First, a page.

Notable moments from the fight include Ennis looked to be buzzed by a solid Gonzalez early in the 2nd round – only to shake it off and fire back with a three punch combo upstairs. Pooh suffered a cut over the left eye somewhere around round 5 – a cut that was kept reasonably under control but did leak from time to time. Ennis became more authoritative as the match wore on – not budging an inch as Gonzalez tried to bully his way forward. Pooh would usually take a good shot to land a three or four punch combo. The crowd was extremely vocal for this one – usually on their feet cheer at the end of every round in a building where they won;t think twice about booing you out the front door.
In the end – conditioning proved to be the deciding factor as Ennis kept his fast pace down the stretch while Gonzalez was getting by on pure heart. It went to the scorecards which read 98 – 92 x2 with a third judge seeing it a draw at 95-95, giving the majority decision win to Ennis.
Good win for Ennis – but in typical Pooh fashion this fight leaves some question remaining to be answered. Some were left wondering why he was in a life-or-death war with an anonymous journeyman? After the fight his manager Moz Gonzalez was impressed – stating that “this fight showed me that Pooh has the cojones to be world champion”. Some were concerned that Ennis weighed in at 157 lbs (the contracted weight was a limit of 156 1/2 lbs, in turn costing his purse to be docked a few bucks for being over). Others were saying that they are very interested to see how Ennis performs in a fight out-of-town and away from the pressures of having to please his local fan base with war after war. After a few false starts in his career, one thing is for certain – Derek “Pooh” Ennis has earned the rite to complete against the best 154 lb fighters in the world.
In a division loaded with mid level prospects but short on championship caliber material – Ennis has a very good shot of making some noise and ending up on a prime TV broadcast in the near future.
In the co-feature, Pooh’s brother – rising Super Middleweight prospect Farah Ennis (13-0, 7ko’s) put a 2 round pounding on Puerto Rico’s Frankie Santos (17-9-4, 8ko’s). Originally, Santos was scheduled to take on Derek in the main event but weight issues and inability to find an opponent led Santos to taking this match two weight classes higher.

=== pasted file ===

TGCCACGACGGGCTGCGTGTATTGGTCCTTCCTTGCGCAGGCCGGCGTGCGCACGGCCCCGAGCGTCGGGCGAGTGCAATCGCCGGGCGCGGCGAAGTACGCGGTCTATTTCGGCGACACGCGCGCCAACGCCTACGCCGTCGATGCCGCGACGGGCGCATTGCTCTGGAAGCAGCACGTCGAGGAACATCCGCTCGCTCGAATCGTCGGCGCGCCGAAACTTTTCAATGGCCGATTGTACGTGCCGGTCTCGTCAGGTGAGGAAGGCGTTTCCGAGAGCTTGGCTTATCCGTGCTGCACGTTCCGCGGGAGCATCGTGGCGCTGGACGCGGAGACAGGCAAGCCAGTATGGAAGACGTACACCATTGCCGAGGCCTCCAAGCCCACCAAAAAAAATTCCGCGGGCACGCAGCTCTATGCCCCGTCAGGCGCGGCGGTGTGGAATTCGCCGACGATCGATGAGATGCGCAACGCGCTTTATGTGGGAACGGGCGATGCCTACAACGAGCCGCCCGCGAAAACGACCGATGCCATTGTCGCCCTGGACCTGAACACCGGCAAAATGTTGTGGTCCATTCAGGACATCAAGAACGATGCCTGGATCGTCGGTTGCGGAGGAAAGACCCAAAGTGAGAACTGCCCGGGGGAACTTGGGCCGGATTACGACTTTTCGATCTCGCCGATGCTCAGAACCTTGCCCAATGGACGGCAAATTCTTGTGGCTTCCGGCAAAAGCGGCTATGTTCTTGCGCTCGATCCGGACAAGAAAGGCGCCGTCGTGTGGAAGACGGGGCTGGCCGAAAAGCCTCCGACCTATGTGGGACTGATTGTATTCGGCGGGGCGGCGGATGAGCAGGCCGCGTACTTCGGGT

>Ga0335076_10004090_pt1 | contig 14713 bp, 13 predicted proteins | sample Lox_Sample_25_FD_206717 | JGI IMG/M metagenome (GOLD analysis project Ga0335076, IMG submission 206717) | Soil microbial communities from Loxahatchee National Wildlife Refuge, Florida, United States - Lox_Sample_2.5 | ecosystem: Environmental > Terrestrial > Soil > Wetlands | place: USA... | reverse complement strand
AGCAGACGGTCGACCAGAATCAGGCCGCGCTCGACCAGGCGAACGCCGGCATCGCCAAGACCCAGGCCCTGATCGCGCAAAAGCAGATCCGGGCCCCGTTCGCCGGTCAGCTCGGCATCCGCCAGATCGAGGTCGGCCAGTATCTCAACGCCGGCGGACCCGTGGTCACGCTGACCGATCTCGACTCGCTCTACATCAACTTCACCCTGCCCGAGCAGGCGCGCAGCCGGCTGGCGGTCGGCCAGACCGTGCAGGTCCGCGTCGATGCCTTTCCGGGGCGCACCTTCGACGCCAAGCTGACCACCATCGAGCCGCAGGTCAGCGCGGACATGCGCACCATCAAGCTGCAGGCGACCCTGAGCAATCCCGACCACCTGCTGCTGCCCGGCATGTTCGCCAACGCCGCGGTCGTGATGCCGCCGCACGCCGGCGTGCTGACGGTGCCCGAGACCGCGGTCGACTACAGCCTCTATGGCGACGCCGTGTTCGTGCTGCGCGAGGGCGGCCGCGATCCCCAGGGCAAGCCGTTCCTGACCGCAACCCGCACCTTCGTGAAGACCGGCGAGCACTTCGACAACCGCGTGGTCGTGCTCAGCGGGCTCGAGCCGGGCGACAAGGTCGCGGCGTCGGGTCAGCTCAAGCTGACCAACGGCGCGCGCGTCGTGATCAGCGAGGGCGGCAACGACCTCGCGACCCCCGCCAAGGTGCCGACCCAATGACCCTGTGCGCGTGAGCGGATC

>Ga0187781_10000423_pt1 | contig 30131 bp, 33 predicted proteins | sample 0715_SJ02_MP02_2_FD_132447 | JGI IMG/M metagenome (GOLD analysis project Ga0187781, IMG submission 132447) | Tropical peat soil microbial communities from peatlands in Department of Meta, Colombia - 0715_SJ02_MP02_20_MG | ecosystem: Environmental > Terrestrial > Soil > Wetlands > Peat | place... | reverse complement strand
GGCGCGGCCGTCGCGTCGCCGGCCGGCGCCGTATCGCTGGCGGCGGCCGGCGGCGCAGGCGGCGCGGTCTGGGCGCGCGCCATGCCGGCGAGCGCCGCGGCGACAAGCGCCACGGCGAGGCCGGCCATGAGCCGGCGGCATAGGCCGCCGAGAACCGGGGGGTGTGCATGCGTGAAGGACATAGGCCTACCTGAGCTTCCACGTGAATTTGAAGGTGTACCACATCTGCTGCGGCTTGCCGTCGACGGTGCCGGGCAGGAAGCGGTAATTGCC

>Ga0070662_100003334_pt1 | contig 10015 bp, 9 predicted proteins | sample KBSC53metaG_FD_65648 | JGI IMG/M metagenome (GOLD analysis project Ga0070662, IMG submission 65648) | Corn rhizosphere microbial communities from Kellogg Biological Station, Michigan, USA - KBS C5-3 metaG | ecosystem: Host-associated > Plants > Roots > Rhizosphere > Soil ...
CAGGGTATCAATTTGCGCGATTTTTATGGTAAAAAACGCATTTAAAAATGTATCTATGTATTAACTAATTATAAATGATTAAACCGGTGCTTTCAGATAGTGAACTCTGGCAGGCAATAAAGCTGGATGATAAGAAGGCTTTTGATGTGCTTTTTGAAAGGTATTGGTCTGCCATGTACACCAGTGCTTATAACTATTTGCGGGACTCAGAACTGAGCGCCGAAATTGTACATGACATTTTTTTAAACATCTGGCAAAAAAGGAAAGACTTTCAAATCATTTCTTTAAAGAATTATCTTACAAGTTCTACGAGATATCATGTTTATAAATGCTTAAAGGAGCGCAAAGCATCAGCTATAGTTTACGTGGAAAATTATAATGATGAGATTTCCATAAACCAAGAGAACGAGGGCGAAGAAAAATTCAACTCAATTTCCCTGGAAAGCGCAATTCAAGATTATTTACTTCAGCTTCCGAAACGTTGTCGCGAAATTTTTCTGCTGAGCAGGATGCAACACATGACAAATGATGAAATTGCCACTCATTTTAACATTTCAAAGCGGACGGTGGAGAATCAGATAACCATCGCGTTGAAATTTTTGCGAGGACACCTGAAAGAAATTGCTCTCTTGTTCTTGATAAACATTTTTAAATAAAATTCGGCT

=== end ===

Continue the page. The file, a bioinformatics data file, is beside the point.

Big mistake on his part. From the first punch of the opening bell it was evident that Farah’s punching power would be way too much. The first solid jab of the night pushed the veteran a quarter of the way across the ring.
Ennis probably could have ended things :30 into the fight but instead he opted to be patient with the old veteran, taking his time with hard three and four punch combos before sealing the deal with a vicious upper cut at the very end of round 2.
A Philly vs Camden Junior Welterweight bout between two newbies to the pro ranks turned out to be a pleasant surprise. Clement Bethea (2-0) grinded out a clear decision win over Jason Sia (0-2) in a four round preliminary. Sia had a very good first round and put Bethea down to the canvas with a three punch body combo. Bethea got up, eventually returned the favor with a straight right hand upstairs and simply applied non stop pressure to Sia. Both men fought to win but in the end all three judges scored it 38-36 for Bethea.
North Philly Heavyweight Bryant Jennings (2-0, 1ko) chalk lined John Boldin (1-1, 1ko) at the end of round 3 with a thunderous upper cut. Jennings is a work in progress but he did a nice job of figuring out his opponent and turning the tide – going from boxer / mover to all out aggressor before putting his foe away. Boldin was on the canvas for close to five-minute until being able to leave under his own power.
In the opener – Jersey City’s Jose Ortiz (2-2) won a unanimous decision over Luis “Smurf” Esquillan (1-3). The fight had some good moments which riled up the crowd early on. Ortiz pressure seemed to dictate the direction of the fight and Smurf was a little too slick for his own good. There were times where both hung on the inside to trade flurries. There were times where Ortiz called for Smurf to stay inside and fight. There were times where Smurf was able to spin Ortiz around in circles. In the end it went to the cards which read 40 – 36×2 & 39 – 37 for Ortiz.